ALCOHOLIC BEVERAGE COMMISSION, Petitioner, v. George B. SIMMONS, Respondent.

Court of Criminal Appeals of Tennessee.
November 5, 1973.

Appeal from Circuit Court, Warren County, Robert Brady, J.

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David M. Pack, Atty. Gen., and Phillip W. Brooks, Asst. Atty. Gen., Nashville, for petitioner.

Bernard K. Smith, Smith Stanley, McMinnville, for respondent.


This is a Certiorari and Supersedeas proceeding brought by the Tennessee Alcholic Beverage Commission, who will be referred to as ABC or by name, against George B. Simmons Respondent to test the legality of the Order of the Circuit Court of Warren County, Tennessee, concerning seizure and disposition of intoxicating liquors confiscated by Agents of ABC.

According to allegations in the petition, ABC Agents bought mixed drinks and a pint of intoxicating liquor at the V.F.W. Club, where the respondent Simmons was employed, in McMinnville Tennessee, on two occasions, February 14, 1973 and again on February 22, 1973. The ABC Agents immediately thereafter, under the authority of a search warrant, searched the V.F.W. Club in question where they found and seized 61 quarts, 65 fifths, 110 pints and 118 half pints of tax paid intoxicating liquor which they found in cabinets behind the bar and in stock rooms of the Club. In due time the liquors confiscated were transported to Nashville and placed in a vault in the Cordell Hull Building where they await sale by the Commission of Standards and Purchases.

On May 24, 1973 the respondent George B. Simmons was indicted in the Circuit Court of Warren County, apparently in two cases, for unlawful possession of the liquor in question. A Xerox copy of the Criminal Trial Docket of the Warren County Circuit Court, attached to respondent’s motion shows the Attorney General elected to try 2497, and another entry of 6-1-73 shows “Nolle.”

There is attached to the ABC petition a certified copy of the Order of the Judge of

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the Circuit Court of Warren County which is as follows:

STATE OF TENNESSEE | Plaintiff | VS. NO: M-2498 GEORGE B. SIMMONS | Defendant |
It is hereby ordered that the Alcoholic Beverage Commission shall within ten (10) days, return to the defendant that liquor which was seized on the 22nd day of February, 1973, at the VFW Club in McMinnville, Tennessee, alcoholic beverage receipt no. 1055, the same being 61 quarts, 65 fifths, 110 pints and 118 half pints of intoxicating liquor for the reason that the State of Tennessee failed to prove that said intoxicating beverages were unlawfully held.
ENTER this the 1st day of June, 1973.
Robert S. Brady (Signature)
(Signature) Larry B. Stanley,
Attorney for Defendant”

The liquors in question were not seized by County officers, but by Agents of the Tennessee Alcoholic Beverage Commission and have since remained in their custody.

The question for determination is whether the Circuit Court of Warren County had the power and authority to order the liquors which had been confiscated by Agents of the Tennessee Alcoholic Beverage Commission to be returned to the defendant Simmons after he had been acquitted of the criminal charges against him, arising out of the alleged illegal possession and handling of such liquors.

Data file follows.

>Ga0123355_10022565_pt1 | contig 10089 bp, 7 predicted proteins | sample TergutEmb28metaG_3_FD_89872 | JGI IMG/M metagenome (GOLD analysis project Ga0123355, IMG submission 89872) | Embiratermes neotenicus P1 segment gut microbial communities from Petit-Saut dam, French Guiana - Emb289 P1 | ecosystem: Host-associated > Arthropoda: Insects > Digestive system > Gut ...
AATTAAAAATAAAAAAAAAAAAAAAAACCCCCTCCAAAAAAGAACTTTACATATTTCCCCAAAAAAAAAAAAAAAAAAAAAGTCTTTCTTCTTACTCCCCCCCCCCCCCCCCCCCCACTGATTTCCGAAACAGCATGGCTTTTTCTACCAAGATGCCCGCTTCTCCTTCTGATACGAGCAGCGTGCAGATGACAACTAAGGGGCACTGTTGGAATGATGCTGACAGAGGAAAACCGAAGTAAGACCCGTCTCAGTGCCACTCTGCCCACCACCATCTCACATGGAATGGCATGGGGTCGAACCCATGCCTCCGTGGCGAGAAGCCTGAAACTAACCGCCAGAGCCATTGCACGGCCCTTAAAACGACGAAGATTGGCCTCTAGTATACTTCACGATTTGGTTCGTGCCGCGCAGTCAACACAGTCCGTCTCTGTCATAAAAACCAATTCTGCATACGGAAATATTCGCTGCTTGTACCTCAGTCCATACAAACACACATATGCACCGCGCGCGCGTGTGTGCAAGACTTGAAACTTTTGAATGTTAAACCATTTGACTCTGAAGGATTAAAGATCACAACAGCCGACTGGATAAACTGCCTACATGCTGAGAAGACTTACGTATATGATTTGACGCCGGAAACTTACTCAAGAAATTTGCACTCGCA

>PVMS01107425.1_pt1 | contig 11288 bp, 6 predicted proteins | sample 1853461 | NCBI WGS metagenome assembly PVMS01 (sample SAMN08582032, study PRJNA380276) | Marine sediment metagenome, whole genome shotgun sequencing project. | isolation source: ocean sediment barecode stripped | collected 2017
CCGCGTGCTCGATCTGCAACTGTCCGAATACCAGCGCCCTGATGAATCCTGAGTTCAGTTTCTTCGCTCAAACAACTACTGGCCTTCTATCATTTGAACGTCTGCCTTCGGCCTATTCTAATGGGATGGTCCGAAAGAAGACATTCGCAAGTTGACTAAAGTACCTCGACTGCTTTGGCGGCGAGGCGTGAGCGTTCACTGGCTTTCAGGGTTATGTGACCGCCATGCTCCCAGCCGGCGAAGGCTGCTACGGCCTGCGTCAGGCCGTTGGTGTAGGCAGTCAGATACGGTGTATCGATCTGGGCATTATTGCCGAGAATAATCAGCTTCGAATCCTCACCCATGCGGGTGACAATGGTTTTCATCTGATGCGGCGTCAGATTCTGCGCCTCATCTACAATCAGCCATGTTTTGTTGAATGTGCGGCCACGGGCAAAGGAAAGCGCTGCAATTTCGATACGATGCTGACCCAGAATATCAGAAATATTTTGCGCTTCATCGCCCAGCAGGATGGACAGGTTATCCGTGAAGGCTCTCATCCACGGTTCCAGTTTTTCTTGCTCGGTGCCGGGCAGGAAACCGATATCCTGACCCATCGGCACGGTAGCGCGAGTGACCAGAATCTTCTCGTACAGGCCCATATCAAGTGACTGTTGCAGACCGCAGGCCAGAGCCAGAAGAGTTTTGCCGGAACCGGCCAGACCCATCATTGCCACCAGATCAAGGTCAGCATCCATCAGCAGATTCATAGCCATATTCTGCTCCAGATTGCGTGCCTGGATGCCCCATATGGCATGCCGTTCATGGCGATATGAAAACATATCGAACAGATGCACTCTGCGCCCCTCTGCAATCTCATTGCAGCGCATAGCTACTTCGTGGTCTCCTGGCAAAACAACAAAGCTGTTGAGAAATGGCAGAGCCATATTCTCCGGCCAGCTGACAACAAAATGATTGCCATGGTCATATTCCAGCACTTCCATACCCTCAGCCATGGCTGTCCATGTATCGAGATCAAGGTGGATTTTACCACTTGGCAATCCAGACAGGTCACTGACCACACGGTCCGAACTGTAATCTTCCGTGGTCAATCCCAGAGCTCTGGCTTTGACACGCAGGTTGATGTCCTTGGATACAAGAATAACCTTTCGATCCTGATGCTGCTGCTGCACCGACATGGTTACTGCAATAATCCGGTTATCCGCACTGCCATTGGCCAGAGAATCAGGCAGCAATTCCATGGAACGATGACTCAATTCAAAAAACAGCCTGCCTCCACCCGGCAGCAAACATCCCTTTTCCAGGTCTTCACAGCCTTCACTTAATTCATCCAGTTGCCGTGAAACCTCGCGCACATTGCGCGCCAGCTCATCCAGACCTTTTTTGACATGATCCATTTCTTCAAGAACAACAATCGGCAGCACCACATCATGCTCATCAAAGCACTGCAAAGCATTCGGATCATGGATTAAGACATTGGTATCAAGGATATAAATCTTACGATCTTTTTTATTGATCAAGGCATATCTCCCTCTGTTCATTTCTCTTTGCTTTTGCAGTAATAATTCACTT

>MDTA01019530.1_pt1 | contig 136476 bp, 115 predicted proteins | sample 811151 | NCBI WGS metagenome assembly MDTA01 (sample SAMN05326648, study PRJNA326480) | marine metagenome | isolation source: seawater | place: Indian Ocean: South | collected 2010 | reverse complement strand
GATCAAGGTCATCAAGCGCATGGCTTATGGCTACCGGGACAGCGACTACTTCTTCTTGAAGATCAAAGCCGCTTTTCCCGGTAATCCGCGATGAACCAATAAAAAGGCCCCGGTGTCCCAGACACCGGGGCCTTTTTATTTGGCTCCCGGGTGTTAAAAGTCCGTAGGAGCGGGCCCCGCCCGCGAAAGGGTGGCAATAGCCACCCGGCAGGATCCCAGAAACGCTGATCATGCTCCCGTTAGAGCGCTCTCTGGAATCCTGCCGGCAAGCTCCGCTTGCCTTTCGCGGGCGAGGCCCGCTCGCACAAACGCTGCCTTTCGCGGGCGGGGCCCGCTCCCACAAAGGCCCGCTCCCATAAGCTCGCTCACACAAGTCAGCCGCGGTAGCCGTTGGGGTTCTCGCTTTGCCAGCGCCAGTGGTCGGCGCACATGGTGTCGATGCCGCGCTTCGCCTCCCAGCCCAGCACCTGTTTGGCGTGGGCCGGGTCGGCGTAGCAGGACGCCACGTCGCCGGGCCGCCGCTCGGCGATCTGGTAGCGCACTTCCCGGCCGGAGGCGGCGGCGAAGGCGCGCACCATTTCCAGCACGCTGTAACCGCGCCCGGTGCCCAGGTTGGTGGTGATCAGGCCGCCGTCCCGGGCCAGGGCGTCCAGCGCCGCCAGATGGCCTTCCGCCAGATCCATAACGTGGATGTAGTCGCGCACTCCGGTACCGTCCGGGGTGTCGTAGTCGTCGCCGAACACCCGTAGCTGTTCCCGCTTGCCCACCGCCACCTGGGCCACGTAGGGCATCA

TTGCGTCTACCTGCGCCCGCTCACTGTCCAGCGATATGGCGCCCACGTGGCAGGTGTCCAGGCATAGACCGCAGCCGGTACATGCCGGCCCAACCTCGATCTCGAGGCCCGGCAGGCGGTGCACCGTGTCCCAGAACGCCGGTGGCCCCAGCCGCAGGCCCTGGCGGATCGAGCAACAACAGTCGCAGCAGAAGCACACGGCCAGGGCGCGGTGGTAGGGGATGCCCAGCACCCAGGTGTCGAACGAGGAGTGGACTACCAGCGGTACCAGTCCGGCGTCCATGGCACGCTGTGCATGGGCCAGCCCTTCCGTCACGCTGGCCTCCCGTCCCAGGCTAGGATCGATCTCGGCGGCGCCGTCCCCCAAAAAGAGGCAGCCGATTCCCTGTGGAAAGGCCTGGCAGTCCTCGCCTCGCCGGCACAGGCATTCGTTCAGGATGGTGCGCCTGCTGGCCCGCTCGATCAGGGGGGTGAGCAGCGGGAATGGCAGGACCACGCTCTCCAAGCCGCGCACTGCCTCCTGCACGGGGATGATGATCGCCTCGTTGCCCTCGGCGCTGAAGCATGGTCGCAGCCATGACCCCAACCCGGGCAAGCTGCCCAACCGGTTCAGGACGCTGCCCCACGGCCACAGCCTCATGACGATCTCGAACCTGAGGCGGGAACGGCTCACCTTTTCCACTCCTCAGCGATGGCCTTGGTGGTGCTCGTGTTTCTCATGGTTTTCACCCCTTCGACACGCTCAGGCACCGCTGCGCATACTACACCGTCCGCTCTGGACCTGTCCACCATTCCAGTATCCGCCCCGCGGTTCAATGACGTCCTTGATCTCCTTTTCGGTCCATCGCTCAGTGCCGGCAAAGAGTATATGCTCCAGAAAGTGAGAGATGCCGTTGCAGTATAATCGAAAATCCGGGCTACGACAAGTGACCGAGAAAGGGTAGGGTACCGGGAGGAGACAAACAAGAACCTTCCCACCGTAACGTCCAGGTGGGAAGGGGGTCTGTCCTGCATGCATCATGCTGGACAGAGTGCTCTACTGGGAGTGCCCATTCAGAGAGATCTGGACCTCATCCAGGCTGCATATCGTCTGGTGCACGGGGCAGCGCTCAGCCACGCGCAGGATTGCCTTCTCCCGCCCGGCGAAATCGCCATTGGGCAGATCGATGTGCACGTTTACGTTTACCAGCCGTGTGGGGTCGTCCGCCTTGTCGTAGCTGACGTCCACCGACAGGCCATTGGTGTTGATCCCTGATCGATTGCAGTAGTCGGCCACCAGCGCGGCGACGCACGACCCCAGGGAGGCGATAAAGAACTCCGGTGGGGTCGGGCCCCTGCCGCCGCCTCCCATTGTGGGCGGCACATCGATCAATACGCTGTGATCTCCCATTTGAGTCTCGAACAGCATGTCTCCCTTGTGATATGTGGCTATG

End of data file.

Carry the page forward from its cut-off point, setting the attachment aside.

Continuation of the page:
The Tennessee Alcoholic Beverage Commission contends that the proper procedure for return of liquors confiscated by ABC Agents is set out in T.C.A. Sections 57-616, 57-622 and 57-623 which provide a civil remedy to a claimant of seized liquor.

T.C.A. 57-616 provides in part:

Sale of seized liquor — Any intoxicating liquors
seized in accordance with the provisions of §§ 57-601 — 57-621, upon which federal tax has been paid shall be turned over to the alcoholic beverage commission
for sale as contraband in accordance with the provisions of §§ 57-622 — 57-627.” . . . (Emphasis ours).

T.C.A. 57-601 to 57-621 generally set out the procedure for seizing and disposing of contraband goods prior to creation of the alcoholic beverage commission by Chapter 257 of the Public Acts of Tennessee, 1963. It appears then that where contraband liquor has been confiscated under the procedures set out in T.C.A. 57-601 to 57-621, that liquor must be turned over to the alcoholic beverage commission as required by T.C.A. 57-616 for sale as contraband in accordance with T.C.A. 57-622, 57-623.

When the alcoholic beverage commission has obtained possession of the contraband liquor and the claimant of the liquor seeks to recover it from the alcoholic beverage commission, he must follow the procedure outlined in T.C.A. 57-623, which provides in part that:

T.C.A. 57-623 . . . “Any person claiming any property so seized as contraband goods may, within fifteen (15) days from the date of receipt of notification of seizure, and after executing a bond for costs with one or more good and solvent sureties in the sum of two hundred fifty dollars ($250), made payable to the state of Tennessee, file with the commission at Nashville a claim in writing, requesting a hearing and stating his interest in the articles seized. The commission shall set a date for hearing within fifteen (15) days from the day the claim is filed. The alcoholic beverage commission is empowered to subpoena witnesses and compel their attendance at hearings authorized hereunder. All parties to the proceeding, including the

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person claiming such property, shall have the right to have subpoenas issued by the commission to compel the attendance of all witnesses deemed by such parties to be necessary for a full and complete hearing. All witnesses shall be entitled to the witness fees and mileage provided by law for legal witnesses, which fees and mileage shall be paid as a part of the costs of such proceeding.